2.) Who is your favorite character out of your books? Why?

Tonio Vitor, from Dead Man’s Hand. He begins as a typical somewhat spoiled brat (I think of him as Tony Stark’s younger, crazier brother) and then I put him through hell, from which he emerges as Ravin Gambrell, aka the Ghost. He was really fun to write, because even though he’s scarred up rather badly, he still does so many things competently (he’s way better at gambling than I am, just to name one). He’s sociable, highly emotional, doesn’t mind if he’s down on his luck or back up again, and can sail the Inner Sea all he wants. If only he could stop seeing ghosts. Or having people interested in that ability.

3.) What do genre do you write? What made you pick that one?

I write in several genres. So far, the only published ones on Amazon are romance and fantasy, but I have several books planned in other ones. I read very widely, and have 30 books planned, including a mystery series, an SF series or two, and even a Western saga series moderately planned out. The three fantasy books up now (Dead Man’s Hand, Hatchling, and Phoenix in Shadow) are all the beginning of their own separate series. Keeping track of everyone’s ages and other personal data as they age—well, that’s what spreadsheets are for, and I’m not joking. I worked a lot with spreadsheets in the past couple of decades, and they are your friend!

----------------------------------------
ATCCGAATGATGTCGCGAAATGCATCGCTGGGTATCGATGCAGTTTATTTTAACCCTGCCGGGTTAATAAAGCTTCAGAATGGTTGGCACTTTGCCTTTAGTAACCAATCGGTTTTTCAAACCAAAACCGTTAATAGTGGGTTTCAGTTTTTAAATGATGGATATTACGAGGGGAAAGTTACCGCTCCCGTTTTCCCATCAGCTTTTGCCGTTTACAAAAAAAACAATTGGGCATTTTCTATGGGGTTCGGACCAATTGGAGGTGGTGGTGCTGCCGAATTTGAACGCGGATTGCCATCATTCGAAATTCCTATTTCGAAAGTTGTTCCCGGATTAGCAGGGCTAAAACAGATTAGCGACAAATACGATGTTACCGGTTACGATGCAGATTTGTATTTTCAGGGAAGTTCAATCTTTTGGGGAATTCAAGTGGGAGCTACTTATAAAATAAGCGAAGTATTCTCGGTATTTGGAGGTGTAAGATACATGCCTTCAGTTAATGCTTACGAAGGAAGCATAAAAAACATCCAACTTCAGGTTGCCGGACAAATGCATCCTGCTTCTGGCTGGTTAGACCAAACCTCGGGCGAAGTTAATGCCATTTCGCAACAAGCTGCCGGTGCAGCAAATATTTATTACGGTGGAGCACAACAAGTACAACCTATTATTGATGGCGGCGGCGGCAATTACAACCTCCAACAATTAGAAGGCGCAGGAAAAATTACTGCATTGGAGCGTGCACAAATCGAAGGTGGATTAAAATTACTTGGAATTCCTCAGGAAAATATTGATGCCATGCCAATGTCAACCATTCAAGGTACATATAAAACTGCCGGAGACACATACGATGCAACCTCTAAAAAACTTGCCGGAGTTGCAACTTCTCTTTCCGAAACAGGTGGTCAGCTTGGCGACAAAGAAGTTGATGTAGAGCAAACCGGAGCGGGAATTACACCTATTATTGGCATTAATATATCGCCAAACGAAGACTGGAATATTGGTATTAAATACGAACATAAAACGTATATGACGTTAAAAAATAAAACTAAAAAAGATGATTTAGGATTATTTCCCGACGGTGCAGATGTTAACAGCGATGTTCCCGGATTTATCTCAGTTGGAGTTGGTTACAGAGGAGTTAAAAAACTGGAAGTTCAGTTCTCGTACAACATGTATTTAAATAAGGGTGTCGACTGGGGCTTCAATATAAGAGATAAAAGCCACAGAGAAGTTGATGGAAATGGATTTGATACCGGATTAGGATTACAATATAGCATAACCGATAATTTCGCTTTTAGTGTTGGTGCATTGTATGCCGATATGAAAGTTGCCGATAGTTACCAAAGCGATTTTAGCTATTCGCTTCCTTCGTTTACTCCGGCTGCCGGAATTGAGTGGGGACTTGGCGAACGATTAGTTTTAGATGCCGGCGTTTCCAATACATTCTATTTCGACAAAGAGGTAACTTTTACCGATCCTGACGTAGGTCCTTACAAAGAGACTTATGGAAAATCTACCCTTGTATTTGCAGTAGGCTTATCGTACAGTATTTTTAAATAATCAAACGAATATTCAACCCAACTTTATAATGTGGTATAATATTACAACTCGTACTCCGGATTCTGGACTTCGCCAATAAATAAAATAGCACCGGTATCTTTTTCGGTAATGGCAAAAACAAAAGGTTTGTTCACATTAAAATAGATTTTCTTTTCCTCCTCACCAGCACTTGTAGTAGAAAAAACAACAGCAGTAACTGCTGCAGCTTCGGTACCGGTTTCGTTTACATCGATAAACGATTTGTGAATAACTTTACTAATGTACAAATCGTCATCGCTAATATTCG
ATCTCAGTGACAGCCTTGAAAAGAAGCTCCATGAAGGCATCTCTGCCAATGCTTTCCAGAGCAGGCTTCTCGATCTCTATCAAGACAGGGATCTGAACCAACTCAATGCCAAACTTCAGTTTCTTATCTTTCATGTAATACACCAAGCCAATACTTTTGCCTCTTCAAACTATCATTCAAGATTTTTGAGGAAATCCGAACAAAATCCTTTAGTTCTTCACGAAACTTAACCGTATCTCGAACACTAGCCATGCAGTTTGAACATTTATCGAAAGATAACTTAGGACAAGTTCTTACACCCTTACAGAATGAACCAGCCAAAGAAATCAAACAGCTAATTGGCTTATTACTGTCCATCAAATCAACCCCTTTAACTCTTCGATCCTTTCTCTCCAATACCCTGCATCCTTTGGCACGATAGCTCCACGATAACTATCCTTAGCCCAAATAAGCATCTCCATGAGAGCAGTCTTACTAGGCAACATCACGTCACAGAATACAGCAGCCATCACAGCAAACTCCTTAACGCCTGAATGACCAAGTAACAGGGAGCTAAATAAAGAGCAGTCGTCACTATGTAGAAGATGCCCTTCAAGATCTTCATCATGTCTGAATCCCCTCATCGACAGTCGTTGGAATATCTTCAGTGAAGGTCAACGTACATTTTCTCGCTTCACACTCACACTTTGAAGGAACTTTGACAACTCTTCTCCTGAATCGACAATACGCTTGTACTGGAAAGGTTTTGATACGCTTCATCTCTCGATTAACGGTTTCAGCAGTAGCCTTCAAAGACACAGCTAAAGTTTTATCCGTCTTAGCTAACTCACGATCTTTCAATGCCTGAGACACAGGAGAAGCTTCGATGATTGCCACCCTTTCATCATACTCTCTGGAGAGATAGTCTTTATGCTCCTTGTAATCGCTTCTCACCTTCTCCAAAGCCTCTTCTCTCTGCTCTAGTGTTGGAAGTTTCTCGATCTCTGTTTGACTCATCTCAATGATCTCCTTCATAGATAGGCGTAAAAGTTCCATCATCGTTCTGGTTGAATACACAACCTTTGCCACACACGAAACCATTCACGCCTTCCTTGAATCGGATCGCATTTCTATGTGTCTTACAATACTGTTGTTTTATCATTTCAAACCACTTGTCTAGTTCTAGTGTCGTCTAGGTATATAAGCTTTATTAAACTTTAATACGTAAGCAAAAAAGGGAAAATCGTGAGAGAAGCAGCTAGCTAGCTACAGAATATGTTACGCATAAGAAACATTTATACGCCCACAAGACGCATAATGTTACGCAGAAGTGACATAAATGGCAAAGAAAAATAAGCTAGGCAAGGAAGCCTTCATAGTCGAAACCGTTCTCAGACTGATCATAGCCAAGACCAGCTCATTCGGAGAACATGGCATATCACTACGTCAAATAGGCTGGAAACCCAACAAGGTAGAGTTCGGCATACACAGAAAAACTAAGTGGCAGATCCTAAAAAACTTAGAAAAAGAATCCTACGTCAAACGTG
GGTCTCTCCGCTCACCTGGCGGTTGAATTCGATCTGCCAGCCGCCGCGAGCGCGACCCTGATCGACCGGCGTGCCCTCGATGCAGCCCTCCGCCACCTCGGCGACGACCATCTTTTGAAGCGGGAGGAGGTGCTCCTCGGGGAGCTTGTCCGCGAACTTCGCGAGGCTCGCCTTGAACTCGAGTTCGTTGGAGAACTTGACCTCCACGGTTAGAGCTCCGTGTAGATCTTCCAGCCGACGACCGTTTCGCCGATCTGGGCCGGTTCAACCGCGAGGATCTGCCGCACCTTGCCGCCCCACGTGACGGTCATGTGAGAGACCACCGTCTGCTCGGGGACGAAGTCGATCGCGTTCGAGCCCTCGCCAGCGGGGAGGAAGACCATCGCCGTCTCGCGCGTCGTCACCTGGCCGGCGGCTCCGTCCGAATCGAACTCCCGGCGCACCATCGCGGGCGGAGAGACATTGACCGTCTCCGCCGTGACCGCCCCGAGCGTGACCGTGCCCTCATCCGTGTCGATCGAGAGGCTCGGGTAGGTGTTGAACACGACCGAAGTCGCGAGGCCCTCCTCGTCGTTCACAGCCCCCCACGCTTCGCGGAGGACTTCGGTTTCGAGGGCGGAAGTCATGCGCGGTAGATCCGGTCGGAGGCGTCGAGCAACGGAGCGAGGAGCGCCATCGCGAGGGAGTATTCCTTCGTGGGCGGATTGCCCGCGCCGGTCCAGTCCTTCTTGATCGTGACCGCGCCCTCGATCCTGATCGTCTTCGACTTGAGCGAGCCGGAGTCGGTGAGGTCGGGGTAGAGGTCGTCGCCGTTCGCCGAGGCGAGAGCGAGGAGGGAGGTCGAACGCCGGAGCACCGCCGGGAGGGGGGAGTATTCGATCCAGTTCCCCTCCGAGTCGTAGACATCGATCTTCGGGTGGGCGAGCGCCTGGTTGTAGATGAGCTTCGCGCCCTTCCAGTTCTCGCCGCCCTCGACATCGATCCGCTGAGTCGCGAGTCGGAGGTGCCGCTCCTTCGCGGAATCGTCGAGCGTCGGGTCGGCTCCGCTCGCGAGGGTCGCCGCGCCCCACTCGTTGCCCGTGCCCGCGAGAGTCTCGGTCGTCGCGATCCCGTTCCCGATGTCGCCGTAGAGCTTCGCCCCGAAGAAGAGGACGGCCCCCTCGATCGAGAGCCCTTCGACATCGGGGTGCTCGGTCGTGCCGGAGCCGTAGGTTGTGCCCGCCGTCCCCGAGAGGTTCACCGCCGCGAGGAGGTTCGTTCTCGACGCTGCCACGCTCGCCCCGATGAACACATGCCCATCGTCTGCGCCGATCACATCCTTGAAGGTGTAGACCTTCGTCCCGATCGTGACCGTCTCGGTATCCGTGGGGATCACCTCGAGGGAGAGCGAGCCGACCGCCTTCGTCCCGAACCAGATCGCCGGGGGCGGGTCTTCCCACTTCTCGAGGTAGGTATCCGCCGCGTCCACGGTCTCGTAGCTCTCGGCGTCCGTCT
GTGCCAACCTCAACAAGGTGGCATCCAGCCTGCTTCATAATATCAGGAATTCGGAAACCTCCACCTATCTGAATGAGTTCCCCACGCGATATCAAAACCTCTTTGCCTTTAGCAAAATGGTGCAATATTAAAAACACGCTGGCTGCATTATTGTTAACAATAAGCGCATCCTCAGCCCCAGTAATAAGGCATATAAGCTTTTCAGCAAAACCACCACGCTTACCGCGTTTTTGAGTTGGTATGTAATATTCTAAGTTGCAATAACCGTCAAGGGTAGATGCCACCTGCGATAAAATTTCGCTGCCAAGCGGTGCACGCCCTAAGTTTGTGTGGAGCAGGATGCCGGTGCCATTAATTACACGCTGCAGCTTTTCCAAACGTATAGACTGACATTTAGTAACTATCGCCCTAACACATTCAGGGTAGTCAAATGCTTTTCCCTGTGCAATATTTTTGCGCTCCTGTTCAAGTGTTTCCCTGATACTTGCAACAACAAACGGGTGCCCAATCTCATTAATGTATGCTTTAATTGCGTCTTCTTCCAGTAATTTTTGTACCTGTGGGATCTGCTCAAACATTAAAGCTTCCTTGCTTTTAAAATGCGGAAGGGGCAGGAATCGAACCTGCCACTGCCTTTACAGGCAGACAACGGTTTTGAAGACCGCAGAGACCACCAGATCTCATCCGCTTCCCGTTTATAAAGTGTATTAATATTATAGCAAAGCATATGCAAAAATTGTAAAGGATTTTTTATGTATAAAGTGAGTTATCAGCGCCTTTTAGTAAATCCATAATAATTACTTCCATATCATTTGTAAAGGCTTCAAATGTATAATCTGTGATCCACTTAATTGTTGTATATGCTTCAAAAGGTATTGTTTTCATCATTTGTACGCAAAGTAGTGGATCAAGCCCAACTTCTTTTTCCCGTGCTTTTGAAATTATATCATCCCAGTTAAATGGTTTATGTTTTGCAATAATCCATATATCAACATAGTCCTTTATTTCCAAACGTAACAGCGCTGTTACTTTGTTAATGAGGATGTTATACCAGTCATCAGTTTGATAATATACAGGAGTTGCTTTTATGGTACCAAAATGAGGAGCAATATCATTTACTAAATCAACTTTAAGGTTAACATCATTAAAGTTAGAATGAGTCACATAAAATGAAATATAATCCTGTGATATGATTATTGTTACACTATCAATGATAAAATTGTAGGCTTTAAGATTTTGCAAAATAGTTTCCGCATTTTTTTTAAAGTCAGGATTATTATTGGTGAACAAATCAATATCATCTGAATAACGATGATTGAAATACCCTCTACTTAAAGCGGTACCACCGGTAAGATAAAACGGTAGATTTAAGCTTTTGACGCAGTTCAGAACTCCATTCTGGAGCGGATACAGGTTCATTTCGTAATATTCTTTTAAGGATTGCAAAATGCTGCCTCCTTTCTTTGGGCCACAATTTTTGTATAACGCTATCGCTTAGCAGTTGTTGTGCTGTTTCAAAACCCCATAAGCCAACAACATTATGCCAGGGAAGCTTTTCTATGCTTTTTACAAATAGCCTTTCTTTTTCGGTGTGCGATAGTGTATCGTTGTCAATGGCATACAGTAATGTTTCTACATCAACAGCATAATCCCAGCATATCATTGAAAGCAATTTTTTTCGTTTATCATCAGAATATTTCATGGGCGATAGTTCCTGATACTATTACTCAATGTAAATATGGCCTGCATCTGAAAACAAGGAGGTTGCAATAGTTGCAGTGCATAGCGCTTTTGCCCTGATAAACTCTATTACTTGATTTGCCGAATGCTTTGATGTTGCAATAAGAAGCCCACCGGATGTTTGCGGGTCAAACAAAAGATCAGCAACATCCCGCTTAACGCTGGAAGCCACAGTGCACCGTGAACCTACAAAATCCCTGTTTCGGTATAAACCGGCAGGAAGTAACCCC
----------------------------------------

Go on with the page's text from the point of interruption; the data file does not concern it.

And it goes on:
4.) What are you working on now?

It’s called The Dragon’s Pearl, and it’s the sequel to Hatchling. I already have a version of it done in Crappy First Draft, and will spend the next few months revising it. I take my young hero Tameron dayn Sidian, and dump him in a new land where he doesn’t know the language. Just for fun, he picks up a local children’s disease, only a lot harder, because he’s not acquainted with the local microbes. That keeps him in one place long enough to pick some of the language he needs to know, and that delay complicates his life in other ways, as well.

As a treat for making my daily quota of words for revising, I allow myself Candy Crush, or to play with a little fanfiction—I write Harry Potter fanfiction under the name of excessivelyperky on Fanfiction.net. Note: my husband is a chemistry teacher, so just *guess* who my favorite character is. I have both short stories and a really long one on that site.

5.) What got you to start writing?